According to Microsoft, here is the minimum system requirements for a PC to be able to run Windows 10, the latest upcoming Windows.
- Processor: 1 gigahertz (GHz) or faster
- RAM: 1 gigabyte (GB) (32-bit) or 2 GB (64-bit)
- Free hard disk space: 16 GB
- Graphics card: Microsoft DirectX 9 graphics device with WDDM driver
- A Microsoft account and Internet access
Simply put: if your PC can run Windows 8.1, you are good to go.
If you are not sure, here are a couple of options for you:
- Download and run Windows 8.1 Upgrade Assistant and let this little agent to tell you whether your PC is good to go.
- Or just try to install Windows 8/8.1, and the installer will run a checkup and tell you before it loads the OS for you.
What’s missing in this system requirements is the extra bit for Processor, if you look the system requirements for Windows 8.1. It actually reads like this:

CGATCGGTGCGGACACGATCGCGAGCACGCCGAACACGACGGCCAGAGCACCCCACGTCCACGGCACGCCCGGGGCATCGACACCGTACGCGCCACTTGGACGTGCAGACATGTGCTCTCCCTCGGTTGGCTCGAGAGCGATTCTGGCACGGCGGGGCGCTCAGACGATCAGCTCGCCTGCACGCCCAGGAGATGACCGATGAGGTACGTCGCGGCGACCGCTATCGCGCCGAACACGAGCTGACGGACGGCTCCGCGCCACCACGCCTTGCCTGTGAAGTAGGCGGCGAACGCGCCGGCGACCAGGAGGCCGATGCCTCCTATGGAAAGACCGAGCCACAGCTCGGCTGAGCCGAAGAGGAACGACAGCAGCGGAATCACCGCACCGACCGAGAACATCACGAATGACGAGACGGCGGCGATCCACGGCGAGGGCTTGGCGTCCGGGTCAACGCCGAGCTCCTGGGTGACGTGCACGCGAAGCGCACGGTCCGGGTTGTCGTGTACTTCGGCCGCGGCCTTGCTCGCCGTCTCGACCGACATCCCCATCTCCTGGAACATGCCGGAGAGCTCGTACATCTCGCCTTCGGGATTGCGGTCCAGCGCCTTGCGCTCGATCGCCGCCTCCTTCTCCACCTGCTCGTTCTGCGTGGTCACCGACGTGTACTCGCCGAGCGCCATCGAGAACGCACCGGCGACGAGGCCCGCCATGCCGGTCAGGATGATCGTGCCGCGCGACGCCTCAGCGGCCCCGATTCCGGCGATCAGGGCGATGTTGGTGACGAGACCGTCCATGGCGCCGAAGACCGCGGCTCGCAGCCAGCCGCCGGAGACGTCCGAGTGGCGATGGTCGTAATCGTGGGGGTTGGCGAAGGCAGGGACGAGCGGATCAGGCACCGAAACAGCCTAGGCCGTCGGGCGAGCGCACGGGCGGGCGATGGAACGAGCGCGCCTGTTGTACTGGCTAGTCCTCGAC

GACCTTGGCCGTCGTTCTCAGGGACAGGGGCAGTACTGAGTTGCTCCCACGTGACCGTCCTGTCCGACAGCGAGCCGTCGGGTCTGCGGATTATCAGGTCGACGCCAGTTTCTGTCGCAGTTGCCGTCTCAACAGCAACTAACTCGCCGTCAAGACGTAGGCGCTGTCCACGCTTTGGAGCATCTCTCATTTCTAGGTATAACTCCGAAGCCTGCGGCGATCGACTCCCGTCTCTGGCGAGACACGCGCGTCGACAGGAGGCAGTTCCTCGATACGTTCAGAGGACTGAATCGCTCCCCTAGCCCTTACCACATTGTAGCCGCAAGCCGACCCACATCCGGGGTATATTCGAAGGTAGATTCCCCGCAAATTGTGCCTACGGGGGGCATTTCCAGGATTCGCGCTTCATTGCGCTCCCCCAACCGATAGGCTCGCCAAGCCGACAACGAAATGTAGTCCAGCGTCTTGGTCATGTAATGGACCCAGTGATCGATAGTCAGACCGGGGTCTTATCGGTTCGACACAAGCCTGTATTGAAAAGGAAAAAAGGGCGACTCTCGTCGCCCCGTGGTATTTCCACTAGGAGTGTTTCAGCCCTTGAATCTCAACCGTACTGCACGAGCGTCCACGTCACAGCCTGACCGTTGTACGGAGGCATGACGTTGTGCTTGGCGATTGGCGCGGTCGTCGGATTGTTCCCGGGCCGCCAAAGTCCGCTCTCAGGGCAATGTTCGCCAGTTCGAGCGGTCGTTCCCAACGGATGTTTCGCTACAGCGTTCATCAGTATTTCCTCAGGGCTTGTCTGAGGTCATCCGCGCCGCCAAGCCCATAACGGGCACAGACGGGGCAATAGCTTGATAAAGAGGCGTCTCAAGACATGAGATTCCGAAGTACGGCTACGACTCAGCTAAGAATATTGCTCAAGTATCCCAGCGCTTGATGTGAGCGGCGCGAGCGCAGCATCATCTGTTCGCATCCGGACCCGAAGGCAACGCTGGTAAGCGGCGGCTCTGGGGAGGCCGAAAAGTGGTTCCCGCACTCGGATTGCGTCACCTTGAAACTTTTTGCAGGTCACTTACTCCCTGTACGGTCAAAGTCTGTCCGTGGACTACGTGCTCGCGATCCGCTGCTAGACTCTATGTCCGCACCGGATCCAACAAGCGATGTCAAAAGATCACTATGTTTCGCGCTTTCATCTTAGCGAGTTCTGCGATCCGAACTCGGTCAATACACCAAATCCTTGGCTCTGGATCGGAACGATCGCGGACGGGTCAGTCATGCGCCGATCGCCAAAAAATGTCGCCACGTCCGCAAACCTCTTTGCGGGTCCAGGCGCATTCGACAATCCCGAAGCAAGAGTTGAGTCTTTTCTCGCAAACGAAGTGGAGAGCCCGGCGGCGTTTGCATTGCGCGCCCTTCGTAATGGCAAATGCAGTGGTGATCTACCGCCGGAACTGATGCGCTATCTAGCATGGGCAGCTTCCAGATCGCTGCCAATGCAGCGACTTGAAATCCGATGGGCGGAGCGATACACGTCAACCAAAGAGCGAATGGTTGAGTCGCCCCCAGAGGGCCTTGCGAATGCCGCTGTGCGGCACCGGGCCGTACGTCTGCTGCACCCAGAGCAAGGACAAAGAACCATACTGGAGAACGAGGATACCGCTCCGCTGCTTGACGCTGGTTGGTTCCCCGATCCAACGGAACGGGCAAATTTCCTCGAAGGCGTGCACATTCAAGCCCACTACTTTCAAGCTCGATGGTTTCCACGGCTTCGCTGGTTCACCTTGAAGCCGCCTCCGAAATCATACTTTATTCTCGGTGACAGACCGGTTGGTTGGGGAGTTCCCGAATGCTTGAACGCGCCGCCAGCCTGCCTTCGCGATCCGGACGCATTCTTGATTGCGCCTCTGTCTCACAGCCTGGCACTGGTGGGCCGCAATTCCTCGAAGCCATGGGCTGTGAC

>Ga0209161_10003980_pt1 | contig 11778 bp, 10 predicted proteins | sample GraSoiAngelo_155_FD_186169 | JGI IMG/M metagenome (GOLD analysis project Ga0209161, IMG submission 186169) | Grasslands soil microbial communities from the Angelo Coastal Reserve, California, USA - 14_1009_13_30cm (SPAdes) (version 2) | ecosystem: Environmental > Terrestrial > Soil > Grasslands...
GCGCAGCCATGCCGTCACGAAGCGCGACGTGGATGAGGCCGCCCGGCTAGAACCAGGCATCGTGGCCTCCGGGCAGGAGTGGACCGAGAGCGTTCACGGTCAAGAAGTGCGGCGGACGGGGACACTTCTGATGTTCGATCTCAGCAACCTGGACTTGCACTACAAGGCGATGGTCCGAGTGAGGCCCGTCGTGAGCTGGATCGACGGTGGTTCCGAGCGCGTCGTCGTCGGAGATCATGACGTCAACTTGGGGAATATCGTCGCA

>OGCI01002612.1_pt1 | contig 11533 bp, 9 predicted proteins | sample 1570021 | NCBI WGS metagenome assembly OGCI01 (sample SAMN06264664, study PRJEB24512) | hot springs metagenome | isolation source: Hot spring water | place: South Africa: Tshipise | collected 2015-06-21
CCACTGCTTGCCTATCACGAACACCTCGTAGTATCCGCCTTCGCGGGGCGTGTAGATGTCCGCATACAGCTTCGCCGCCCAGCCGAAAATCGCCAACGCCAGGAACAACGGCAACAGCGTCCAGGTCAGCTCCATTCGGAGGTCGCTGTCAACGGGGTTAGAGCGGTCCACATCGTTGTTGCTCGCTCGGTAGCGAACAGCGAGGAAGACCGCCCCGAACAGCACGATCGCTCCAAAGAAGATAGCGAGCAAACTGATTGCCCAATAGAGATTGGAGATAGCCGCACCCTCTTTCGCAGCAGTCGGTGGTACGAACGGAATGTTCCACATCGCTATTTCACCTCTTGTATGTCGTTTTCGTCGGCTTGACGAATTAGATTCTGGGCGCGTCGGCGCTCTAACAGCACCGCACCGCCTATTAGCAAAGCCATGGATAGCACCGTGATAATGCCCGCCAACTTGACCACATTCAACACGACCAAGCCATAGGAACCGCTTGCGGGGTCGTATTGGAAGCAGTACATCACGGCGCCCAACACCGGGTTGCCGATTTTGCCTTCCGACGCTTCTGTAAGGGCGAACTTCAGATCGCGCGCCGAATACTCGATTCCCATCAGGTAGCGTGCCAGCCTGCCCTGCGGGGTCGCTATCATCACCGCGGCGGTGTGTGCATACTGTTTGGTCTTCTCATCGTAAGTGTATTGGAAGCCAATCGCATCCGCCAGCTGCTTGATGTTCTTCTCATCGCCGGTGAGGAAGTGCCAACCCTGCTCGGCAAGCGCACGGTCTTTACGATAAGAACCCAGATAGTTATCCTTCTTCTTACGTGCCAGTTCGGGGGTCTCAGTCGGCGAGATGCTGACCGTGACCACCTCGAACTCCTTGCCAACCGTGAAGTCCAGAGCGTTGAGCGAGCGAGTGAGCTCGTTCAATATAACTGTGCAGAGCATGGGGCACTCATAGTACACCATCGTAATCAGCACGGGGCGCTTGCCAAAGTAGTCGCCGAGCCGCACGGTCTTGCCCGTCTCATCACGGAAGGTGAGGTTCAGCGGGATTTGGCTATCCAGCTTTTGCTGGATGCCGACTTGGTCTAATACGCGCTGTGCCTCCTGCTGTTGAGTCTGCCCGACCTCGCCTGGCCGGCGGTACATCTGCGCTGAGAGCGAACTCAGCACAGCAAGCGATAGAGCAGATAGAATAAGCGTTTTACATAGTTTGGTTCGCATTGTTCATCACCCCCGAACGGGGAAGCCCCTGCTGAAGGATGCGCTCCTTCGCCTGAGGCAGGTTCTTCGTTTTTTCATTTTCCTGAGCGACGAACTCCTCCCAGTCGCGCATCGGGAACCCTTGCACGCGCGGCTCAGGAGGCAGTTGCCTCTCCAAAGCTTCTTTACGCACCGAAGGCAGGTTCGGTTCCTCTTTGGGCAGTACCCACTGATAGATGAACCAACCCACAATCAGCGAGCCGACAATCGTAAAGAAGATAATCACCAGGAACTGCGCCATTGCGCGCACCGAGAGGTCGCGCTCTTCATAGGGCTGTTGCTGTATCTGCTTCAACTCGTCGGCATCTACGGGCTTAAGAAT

See the highlighted extra hardware support needed for Processor? And what are they anyway? See more details here but basically,
- PAE (Physical Address Extension) gives 32-bit processors the ability to use more than 4 GB of physical memory on capable versions of Windows, and is a prerequisite for NX (NX processor bit).
- NX helps your processor guard the PC from attacks by malicious software.
- SSE2 (Streaming SIMD Extensions 2) is a standard instruction set on processors that is increasingly used by third-party apps and drivers.
So how can I tell if my processor is equipped with these supports? A tool like CPU-Z would do the trick. It’s a free and portable system gathering tool. Just download and run. Then look into the CPU tab and Instruction section. If you see SSE2, EM64T (support for PAE), and either VT-d or VT-x (support for NX), and you are good to go.
And it looks like my computer is capable of running the upcoming Windows 10 system.